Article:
Scott & Andrew Newth of Rumpus Room
By Ian Duggan
Formed in the mid-1990s, Rumpus Room is centred around three Newth brothers, Scott (bass, vocals), Andrew and Kent (guitars), along with the familially unrelated Greg Page (drums). I caught up with Scott and Andrew ahead of their gig supporting Inchworm to talk about their history, being in a band with brothers, and curious to know why they haven’t yet released an album.
HUP: Let’s start at the start. Around 1997 you evolved out of Love & Violence, via the darker more industrial FALLen, replacing synthesisers with traditional band instruments and became an indie-rock band. How did this seemingly rapid evolution in styles transpire, especially when your earlier projects had a strong following?
Scott: We started Rumpus Room mainly because I thought it was a great band name, and that we should use it up. Our other acts were still operational at the time. Both L&V and Southern Tribe for Andrew, so we started Rumpus Room for a bit of fun. Greg and I kicked it off and we roped Andrew in because he owned a guitar. When we started, none of us could play the instruments we chose, so for the first year it was pretty bad. The whole thing was comical and that was reflected in our songs as well.
HUP: Who primarily writes the songs, and who are your major influences?
Andrew: I can't say that any one person writes the songs. It usually starts off with someone playing a riff either on bass or guitar. Sometimes Greg will just play a drum rhythm and we jam around that. If we are really lucky a song will fall out of the noise we are making.
Scott: As far as influences go, we were obviously doing something very different to our other acts, and we were taking inspiration from the other bands playing around that time. It was very much focused on Hamilton's alt band scene and what we were hearing on [Hamilton] compilations like the Fridge and Discordia [Concors]. We were fans of Inchworm especially, but I was also keen on Watershed and Romantic Andes, Postlethwaites, Nodrog and A Crown of Wild Myrtles and the like. Because these were people we knew or were aware of that you could hear and see regularly. I thought there was a distinct Hamilton indie sound emerging and we wanted to be part of that. We also had international influences, especially Joy Division for me and Andrew, but also this little known Swedish act called Salt.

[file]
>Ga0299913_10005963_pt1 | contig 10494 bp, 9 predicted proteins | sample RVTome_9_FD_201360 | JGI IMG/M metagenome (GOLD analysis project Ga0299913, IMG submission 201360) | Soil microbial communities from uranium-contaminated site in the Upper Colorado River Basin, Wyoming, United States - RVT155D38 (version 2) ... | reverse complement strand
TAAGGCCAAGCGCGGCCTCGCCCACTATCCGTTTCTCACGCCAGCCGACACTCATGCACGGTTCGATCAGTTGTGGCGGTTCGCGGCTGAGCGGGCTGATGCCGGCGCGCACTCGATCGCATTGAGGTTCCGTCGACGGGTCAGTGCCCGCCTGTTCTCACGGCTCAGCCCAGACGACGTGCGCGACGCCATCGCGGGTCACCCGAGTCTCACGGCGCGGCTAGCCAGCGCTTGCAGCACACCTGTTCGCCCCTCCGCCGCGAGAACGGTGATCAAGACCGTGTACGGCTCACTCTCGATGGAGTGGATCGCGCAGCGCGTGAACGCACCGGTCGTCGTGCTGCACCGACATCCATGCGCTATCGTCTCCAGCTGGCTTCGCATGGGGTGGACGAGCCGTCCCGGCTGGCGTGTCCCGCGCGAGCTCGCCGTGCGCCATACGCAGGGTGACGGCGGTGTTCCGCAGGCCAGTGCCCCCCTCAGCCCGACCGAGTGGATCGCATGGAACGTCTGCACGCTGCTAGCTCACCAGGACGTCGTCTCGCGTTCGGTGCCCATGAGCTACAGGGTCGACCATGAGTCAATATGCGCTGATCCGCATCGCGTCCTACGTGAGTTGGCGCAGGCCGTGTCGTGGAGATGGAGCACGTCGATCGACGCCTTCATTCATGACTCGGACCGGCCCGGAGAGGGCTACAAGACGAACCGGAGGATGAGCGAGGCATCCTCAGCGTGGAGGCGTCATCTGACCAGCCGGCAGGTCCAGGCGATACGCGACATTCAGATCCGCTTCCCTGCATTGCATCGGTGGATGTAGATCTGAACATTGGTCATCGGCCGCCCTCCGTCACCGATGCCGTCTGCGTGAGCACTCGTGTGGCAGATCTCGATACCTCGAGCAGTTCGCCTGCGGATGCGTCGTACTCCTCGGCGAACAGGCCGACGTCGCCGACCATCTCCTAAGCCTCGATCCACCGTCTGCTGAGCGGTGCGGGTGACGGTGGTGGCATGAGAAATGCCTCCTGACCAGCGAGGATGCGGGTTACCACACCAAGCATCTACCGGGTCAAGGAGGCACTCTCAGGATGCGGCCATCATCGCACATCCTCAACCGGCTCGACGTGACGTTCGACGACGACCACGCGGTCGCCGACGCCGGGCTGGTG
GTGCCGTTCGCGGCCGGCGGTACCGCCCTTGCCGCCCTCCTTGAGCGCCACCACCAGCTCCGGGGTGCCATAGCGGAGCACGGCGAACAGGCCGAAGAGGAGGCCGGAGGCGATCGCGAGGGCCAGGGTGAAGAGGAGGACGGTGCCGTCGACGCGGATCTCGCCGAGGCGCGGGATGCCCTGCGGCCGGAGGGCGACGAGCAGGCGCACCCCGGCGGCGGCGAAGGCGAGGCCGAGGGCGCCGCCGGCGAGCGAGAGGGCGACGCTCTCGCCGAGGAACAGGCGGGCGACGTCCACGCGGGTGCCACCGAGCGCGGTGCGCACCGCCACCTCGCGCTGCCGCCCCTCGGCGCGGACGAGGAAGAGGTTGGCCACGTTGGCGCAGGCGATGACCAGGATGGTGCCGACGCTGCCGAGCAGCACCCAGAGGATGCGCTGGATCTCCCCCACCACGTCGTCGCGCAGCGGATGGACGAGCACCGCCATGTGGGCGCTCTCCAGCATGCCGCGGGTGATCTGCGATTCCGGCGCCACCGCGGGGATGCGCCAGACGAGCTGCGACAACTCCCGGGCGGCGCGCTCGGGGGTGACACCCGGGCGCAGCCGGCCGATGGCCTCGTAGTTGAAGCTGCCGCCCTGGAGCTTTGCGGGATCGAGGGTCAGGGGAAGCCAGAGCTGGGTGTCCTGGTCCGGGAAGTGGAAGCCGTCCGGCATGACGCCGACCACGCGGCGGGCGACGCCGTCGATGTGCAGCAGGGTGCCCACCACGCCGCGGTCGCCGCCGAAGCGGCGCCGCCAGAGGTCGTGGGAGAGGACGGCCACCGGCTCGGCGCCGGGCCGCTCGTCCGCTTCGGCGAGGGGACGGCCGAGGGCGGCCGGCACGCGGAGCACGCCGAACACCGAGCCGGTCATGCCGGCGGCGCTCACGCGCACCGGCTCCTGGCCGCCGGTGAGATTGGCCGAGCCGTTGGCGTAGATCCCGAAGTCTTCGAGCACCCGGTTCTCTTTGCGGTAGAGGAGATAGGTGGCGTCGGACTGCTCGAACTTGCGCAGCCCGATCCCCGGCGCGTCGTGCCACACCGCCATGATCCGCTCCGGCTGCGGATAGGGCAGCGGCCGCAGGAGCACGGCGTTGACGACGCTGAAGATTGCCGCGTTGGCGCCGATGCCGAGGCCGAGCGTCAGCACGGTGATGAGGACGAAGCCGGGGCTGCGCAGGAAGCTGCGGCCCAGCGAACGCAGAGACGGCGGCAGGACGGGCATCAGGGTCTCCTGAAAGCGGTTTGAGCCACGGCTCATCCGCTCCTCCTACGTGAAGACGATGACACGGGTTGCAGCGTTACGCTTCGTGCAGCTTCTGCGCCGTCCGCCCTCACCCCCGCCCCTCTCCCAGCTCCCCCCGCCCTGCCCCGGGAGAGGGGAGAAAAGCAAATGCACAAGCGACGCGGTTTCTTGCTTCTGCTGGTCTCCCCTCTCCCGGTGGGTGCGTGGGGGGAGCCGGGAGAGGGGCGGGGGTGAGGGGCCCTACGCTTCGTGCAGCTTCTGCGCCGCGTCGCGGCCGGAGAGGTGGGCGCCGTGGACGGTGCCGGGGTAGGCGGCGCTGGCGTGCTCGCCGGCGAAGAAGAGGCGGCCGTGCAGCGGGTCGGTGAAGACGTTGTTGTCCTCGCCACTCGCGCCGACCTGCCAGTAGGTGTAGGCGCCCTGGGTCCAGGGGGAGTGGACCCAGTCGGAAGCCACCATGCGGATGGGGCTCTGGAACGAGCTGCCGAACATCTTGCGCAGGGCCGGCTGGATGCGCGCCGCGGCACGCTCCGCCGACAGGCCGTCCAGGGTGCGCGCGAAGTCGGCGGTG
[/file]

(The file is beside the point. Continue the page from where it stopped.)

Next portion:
HUP: You have three brothers in the band. I imagine on one hand this is difficult, but that it may also have contributed to the longevity of the band? What do you see as the pros and cons of primarily being a band of brothers.
Andrew: Having Kent joining the fold has been interesting as he lends a darker side to the songs which we all really like.
Scott: I also enjoy the two guitars. Maybe it's a brother thing but Andrew and Kent never play the same thing, but it always works. Maybe it's a brother thing, but they just gel and it's really instinctive. They never talk about what they are doing, they just do it. Having three brothers in the band isn't a problem. It’s actually why we do it. We get to hang out on a regular basis and it's why we are still doing it.
Scott: No he didn't. He has been in the band twice though. He first joined when we became a five piece. We had Jane Pierard with us on guitar and cello. And he jumped in too to play a third guitar. He was very sparse in what he played. But he left shortly after Jane moved to Wellington. Kent moved to Korea and we enlisted Chris Paki, who had been in L&V and Fallen with us. Kent then returned a few years ago, and we became a five piece again for about a year. But we were not playing shows or doing much more than the odd random jam, so Chris called time on his involvement and that left the current line-up. We have only played one show since Chris left I think... but we want to be more active again now.
HUP: One thing that amazes me is that despite Scott being a sound engineer, having recorded albums for a number of bands (e.g., The Datsuns), Rumpus Room have never released an album! Are there plans for an album, and what else might the future hold?
Andrew: We are writing new material at the moment. Will they become an album? It's pretty hard to say. It would be nice to do at least one album at some point. For now we are really wanting to play live and write new material.
Scott: Making an album is hard work and I'm a bit of a task master so it's hard to apply that to yourself, or find the time when you are making records for other people. It's the same reason why we have very few videos. Or a web site. Another thing about an album. I never thought we were in a position to record one. We always seemed to be in some kind of transition between members changing or in long periods of inactivity with me being away from New Zealand a great deal of the time. Now we wouldn't record the old songs I don't think. If we did do one, it would have to be new material and it would have to be very good for me to want to bother releasing it, as we don't have a following built up. It's a lot of effort if you're not in a position to push it. And we haven't been until now really.